Waving a Palestinian flag on British streets “may not be legitimate” if it is deemed to be a show of support for acts of terrorism, the Home Secretary has told police chiefs.
Suella Braverman has urged officers to use the “full force of the law” against shows of support for Hamas or bids to intimidate the UK’s Jewish community in the wake of the attack on Israel.
The flare-up of violence in the Middle East has led to shows of public solidarity on both sides, with vigils held to remember those killed in Israel as well as protests demonstrating in favour of Palestinian rights.
In a letter addressed to chief constables in England and Wales, Braverman said: “Sadly, experience indicates that whenever Israel is attacked, Islamists and other racists seek to use legitimate Israeli defensive measures as a pretext to stir up hatred against British Jews and increase fear within the Jewish community”.
The Cabinet minister set out examples of protest that she said could amount to public order offences, including targeting Jewish neighbourhoods, waving pro-Palestinian or pro-Hamas symbols and chanting slogans that could be interpreted as anti-Israeli.
The senior Conservative politician said: “I encourage all chief officers to ensure that any protests which could exacerbate community tensions by way of offensive placards, chants, or behaviours that could be construed as incitement or harassment, have a strong police presence to ensure perpetrators are appropriately dealt with, and that communities feel protected.”
It comes after Prime Minister Rishi Sunak vowed to “hold people to account” if they are found to be supporting Hamas in Britain.
Hamas, the Palestinian military group behind the surprise strikes on Israel on Saturday, which left more than 1,000 people dead, is proscribed as a terror organisation in the UK.
Sunak told broadcasters on Tuesday that police have been given “clear guidance” to “clamp down on any behaviour that falls foul of the law”.
The Israel-Gaza conflict has sparked reactions in UK communities, with three people arrested during protests and vigils on Monday evening.
Hundreds of pro-Palestinian protesters gathered outside the Israeli embassy in Kensington to demonstrate on that same evening, letting off fireworks, lighting flares and chanting “Israel is a terrorist state”, “Free Palestine” and “Allahu akbar”.
Only a few miles east of that demonstration, more than 4,000 people are estimated to have joined a vigil outside Downing Street organised by the Board of Deputies of British Jews and the Jewish Leadership Council.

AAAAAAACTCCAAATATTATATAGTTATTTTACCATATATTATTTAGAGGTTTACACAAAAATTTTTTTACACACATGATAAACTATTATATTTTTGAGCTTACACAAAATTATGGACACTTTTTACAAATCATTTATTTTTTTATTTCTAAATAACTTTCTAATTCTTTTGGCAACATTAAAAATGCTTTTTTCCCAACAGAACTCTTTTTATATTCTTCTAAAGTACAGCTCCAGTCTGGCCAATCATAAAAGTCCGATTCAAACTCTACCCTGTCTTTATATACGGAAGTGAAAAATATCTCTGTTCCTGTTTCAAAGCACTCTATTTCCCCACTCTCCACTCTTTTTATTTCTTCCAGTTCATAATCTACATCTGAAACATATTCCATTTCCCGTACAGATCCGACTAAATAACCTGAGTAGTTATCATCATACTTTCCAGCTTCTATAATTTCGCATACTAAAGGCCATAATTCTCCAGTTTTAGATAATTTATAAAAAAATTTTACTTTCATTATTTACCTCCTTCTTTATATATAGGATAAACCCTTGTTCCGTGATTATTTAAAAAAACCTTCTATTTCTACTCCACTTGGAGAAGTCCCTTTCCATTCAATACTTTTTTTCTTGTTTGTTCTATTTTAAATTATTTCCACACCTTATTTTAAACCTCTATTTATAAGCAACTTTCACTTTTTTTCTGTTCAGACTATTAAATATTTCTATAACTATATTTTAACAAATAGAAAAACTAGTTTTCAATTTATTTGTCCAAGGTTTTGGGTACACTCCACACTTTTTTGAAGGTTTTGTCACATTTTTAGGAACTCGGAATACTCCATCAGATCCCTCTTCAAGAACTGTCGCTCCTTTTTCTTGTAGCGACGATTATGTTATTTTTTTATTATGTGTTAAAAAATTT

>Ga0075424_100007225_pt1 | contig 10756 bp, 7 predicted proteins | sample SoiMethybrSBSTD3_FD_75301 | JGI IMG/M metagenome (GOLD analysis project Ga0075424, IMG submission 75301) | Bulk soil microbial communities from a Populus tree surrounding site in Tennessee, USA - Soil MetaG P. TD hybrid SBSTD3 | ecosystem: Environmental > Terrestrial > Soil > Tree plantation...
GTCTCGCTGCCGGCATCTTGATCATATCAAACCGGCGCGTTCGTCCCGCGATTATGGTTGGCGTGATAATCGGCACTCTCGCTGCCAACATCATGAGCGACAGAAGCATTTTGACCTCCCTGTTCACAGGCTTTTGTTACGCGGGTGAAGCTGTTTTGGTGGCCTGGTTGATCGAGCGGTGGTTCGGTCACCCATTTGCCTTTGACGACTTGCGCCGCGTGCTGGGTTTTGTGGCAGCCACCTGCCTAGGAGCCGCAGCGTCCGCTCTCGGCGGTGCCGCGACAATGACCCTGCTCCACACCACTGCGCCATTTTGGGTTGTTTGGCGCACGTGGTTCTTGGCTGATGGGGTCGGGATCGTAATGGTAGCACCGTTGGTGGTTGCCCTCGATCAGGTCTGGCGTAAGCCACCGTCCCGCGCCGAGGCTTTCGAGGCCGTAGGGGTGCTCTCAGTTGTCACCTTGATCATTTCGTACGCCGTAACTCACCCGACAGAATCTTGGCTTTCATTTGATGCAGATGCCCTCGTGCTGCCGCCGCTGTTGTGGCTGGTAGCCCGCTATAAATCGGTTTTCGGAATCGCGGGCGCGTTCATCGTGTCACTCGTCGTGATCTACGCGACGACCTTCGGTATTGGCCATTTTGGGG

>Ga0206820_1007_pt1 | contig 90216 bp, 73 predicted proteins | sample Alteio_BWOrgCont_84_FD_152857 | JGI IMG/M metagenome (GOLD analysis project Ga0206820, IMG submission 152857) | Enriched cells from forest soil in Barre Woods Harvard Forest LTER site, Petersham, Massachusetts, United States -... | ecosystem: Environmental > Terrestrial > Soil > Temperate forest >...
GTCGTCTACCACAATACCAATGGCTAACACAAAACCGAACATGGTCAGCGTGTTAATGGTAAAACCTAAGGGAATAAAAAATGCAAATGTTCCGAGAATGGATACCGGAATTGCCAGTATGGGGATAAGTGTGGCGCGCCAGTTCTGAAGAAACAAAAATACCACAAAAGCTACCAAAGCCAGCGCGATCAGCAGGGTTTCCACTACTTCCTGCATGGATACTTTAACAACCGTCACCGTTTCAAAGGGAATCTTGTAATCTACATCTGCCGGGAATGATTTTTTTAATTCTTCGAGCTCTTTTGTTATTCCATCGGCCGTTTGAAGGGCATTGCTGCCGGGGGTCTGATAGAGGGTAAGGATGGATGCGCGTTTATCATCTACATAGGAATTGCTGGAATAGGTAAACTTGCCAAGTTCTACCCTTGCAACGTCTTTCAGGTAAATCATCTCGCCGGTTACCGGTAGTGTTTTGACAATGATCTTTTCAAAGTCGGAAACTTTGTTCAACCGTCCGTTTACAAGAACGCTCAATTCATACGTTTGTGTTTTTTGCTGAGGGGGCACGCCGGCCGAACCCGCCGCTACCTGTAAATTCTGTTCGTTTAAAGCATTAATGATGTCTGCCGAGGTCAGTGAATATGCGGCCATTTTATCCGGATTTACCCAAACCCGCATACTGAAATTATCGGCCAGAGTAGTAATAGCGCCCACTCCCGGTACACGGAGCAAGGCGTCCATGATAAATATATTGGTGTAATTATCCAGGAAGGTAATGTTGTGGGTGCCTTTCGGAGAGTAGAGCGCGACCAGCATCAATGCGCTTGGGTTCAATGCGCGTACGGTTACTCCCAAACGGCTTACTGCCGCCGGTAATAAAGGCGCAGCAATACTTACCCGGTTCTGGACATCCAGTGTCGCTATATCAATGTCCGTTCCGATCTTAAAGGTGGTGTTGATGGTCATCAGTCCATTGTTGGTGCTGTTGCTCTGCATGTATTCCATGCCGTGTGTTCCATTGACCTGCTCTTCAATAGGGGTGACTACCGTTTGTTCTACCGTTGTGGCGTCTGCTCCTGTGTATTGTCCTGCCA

Braverman, in her letter to police chiefs sent on Tuesday, said she recognises that decisions on arrests are “rightly an operational matter for police”, while urging forces to “use all available powers to prevent disorder and distress to our communities”.
“It is not just explicit pro-Hamas symbols and chants that are cause for concern,” said Braverman, who on Monday visited Golders Green, a north London area with a large Jewish population.
“I would encourage police to consider whether chants such as ‘From the river to the sea, Palestine will be free’ should be understood as an expression of a violent desire to see Israel erased from the world, and whether its use in certain contexts may amount to a racially aggravated Section 5 public order offence.
“I would encourage police to give similar consideration to the presence of symbols such as swastikas at anti-Israel demonstrations. Context is crucial.
“Behaviours that are legitimate in some circumstances, for example the waving of a Palestinian flag, may not be legitimate such as when intended to glorify acts of terrorism.
“Nor is it acceptable to drive through Jewish neighbourhoods, or single out Jewish members of the public, to aggressively chant or wave pro-Palestinian symbols at.
“Where harassment is identified, I would encourage the police to take swift and appropriate enforcement action.”
On Saturday, Hamas sent fighters across the border into Israel and fired thousands of rockets in an unprecedented incursion, which also saw a music festival targeted.
Since the weekend’s atrocities, Israel has cut Gaza off from deliveries of food, fuel, medicine and other supplies and has launched retaliatory air strikes on the 25-mile stretch, which is home to 2.3 million people.
At least 1,600 lives have already been claimed on both sides, and perhaps hundreds more.
Hamas and other militant groups in Gaza are holding more than 150 soldiers and civilians hostage, according to Israel.
Tel Aviv has vowed a retaliation against Hamas that will “reverberate … for generations”, with its mobilisation of 360,000 reservists raising questions about whether it will order a ground invasion.
Foreign Secretary James Cleverly confirmed to LBC that a “significant number” of British-Israeli nationals have been caught up in the conflict in Israel and Gaza.
At least two Britons were killed in the Hamas onslaught, with another feared dead and more missing.
Nathanel Young, 20, was serving in the Israeli army when he was killed during Hamas’s charge.
Bernard Cowan, who grew up around Glasgow, also died.
Jack Marlowe, 26, who went to the same London school as Young, is believed to be missing, while photographer Dan Darlington is feared dead.
A post from Mr Darlington’s sister Shelley on social media said he was “murdered” at Nir Oz, a kibbutz in southern Israel.
His death has not been officially confirmed.
Mr Marlowe was providing security at the Supernova music festival in the desert near Kibbutz Re’im when the area was set upon by Hamas gunmen.
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